Preventing mass emigration out of Afghanistan is the third point of convergence between Tehran and Washington. Iran and Pakistan have been sheltering millions of immigrants from Afghanistan for many years. This situation heightens domestic security risks and imposes a financial burden on officials in Iran and Pakistan. Washington, on the other hand, believes that these desperate people living under unbearable conditions are a potential human resource for terrorists and illicit networks operating internationally. In this respect, Washington believes that at this juncture Iran is an indispensable partner for maintaining stability within Afghanistan and its surrounding region.
Fourth, if Afghanistan manages to sustain its stability, it will become a regional hub due to its rejuvenating role with respect to regional commerce and geographic position as a potential route for energy lines. Because while American decision-makers consider Afghanistan a potential channel for transporting Caspian energy to India and the Indian Ocean, for Tehran, Afghanistan presents a land bridge a corridor in transporting its own energy resources directly into Chinese markets.
Beside the points over which Tehran and Washington have compromised, there are also points where their opinions diverge. The most prominent point of contention concerns the continued presence of American military bases in Afghanistan. Even though Washington plans to withdraw most of its forces from Afghanistan after 2014, it is determined to stay as the guarantor of security in Afghanistan and therefore retain a number of permanent military bases there. On top of that, having a permanent military base in the center of a region surrounded by Iran, Russia, and China may be an irresistible opportunity for a superpower. On the other hand, Iran is concerned that permanent U.S. military bases in Afghanistan may someday function as a stepping stone for an operation against itself. In this respect, Tehran lists its priorities regarding Afghanistan as such, countering terrorists (i.e. the Taliban), preventing the illegal trafficking of narcotics, and bringing the foreign occupation of the country by NATO to an end. Though Iran has been expressing its concerns regarding the continued American military presence in Afghanistan less often due to the compromises reached during last year's negotiations, such concerns are still alive and being voiced.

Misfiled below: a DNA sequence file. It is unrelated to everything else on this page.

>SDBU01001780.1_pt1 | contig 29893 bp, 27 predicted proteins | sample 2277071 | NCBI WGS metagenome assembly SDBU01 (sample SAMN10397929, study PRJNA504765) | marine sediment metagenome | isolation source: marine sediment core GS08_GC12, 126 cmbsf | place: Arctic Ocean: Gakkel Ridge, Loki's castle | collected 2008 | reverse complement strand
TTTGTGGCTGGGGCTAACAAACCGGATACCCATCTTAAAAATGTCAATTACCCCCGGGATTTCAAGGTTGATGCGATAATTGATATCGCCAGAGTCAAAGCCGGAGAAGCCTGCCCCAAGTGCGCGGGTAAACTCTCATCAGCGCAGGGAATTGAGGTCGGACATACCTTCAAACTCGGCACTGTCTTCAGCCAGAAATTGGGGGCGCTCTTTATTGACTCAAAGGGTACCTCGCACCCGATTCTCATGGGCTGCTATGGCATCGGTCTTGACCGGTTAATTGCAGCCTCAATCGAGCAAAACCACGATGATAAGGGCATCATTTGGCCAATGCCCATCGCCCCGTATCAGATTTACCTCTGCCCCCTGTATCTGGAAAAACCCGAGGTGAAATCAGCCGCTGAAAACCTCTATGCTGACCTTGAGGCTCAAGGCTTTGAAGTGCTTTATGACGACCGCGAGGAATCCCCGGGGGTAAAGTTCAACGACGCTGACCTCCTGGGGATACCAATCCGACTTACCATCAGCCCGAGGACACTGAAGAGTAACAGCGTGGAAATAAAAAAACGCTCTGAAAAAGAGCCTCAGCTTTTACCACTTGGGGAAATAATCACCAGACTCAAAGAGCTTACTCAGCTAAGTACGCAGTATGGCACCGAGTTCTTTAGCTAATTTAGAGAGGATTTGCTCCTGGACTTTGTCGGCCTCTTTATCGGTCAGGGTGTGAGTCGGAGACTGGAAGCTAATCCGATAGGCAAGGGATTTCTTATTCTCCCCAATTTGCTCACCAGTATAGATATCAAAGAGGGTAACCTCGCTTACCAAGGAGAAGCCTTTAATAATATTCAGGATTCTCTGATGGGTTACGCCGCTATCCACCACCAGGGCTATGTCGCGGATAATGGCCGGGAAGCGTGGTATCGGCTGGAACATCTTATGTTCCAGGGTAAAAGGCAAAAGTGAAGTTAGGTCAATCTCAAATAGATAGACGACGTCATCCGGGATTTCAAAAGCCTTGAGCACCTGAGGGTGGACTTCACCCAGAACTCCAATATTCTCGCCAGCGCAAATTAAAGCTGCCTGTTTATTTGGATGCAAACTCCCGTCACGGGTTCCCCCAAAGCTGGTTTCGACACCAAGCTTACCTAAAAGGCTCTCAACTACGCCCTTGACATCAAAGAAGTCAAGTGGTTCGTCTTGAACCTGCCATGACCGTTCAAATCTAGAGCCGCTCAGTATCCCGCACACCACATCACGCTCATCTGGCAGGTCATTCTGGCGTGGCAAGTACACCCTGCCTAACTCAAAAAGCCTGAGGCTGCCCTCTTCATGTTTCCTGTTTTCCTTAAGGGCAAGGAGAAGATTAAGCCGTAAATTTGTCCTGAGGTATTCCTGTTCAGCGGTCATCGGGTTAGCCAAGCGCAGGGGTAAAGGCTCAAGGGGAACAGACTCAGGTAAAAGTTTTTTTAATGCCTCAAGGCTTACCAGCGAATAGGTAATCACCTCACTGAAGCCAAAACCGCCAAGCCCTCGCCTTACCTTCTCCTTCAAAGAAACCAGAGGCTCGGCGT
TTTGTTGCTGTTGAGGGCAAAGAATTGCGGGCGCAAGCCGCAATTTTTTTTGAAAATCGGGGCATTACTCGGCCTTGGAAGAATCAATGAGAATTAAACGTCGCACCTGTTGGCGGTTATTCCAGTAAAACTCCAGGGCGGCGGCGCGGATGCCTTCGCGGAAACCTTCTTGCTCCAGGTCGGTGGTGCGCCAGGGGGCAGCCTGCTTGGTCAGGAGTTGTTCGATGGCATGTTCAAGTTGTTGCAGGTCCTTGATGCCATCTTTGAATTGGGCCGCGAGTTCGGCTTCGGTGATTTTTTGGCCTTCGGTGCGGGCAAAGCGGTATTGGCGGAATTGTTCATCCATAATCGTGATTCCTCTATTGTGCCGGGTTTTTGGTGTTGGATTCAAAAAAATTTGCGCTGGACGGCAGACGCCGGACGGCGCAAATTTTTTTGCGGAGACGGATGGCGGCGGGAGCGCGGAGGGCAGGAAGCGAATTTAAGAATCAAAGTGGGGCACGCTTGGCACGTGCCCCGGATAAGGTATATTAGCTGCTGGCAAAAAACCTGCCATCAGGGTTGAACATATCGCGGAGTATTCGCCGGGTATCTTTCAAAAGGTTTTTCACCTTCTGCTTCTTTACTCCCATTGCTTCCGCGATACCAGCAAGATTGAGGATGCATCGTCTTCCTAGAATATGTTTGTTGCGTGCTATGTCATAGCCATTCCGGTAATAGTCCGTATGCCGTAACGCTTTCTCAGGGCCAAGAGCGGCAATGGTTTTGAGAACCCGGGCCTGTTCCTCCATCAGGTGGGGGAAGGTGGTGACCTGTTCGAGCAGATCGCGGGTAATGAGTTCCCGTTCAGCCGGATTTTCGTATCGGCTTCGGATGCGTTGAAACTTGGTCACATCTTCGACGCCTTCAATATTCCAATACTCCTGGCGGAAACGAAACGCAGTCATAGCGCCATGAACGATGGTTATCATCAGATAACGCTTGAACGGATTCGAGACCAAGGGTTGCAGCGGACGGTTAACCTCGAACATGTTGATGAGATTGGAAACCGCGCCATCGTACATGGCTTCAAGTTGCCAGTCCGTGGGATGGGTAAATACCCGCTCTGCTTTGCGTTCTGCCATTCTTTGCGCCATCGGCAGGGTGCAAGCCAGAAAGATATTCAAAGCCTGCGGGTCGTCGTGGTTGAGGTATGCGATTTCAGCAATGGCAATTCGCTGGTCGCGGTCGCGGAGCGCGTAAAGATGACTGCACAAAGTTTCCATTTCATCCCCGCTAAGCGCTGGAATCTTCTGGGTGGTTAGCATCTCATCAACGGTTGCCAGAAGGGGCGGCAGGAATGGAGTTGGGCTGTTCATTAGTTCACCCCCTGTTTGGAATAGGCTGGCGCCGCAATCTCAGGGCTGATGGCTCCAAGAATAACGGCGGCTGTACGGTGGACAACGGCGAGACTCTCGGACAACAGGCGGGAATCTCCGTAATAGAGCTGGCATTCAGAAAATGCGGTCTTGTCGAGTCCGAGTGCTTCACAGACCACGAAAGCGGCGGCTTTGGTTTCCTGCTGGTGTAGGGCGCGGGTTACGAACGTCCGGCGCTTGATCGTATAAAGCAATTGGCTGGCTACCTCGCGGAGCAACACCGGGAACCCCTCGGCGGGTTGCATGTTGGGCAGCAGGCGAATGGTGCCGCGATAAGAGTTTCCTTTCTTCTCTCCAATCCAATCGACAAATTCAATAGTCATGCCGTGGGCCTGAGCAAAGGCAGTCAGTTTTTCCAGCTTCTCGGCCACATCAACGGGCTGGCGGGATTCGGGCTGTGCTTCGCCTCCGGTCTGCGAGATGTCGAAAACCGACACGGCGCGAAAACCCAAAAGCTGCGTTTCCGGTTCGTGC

In addition, Tehran and Kabul are likely to face a vital dispute regarding water-sharing in the coming years. Iran is highly dependent on rivers originating in Afghanistan to supply its unsustainable need for water. Due to the increase in population and the expansion of arable land both in Afghanistan and Iran, a crisis over sharing scarce water resources is inevitable. The United States wishes to play the role of a mediator in the future. However, the Iranians concerns that since the United States is an influential actor in Afghanistan, it may use the water dispute as a trump card against Iran.
The future of cooperation
If negotiations over Iran's nuclear program stay on track, relations between Washington and Tehran may advance further. It is important to note that all strategic issues are subordinate to Iran's nuclear program. In the meantime, U.S. allies Israel and Saudi Arabia are utterly discontent with Iran's Middle Eastern policies. For Iran's nuclear program poses a direct threat not to the United States per se but to its key regional ally, Israel. With this in mind, the United States may overlook an Iran gaining more influence throughout the Middle East and in Afghanistan in exchange for concessions on its nuclear program. Nevertheless, Washington is wary of appearing to its reactionary public as if it is actively allowing Iran to consolidate its influence over the region. Therefore Washington refrains from bringing its cooperative strategy toward Tehran to the agenda. The consensus reached on Iraq by Washington and Tehran led to Ankara being mostly excluded from the country. How Turkey's gains in post-2001 Afghanistan will affect the prospect of compromise between the U.S. and Iran is a whole different subject which needs further attention.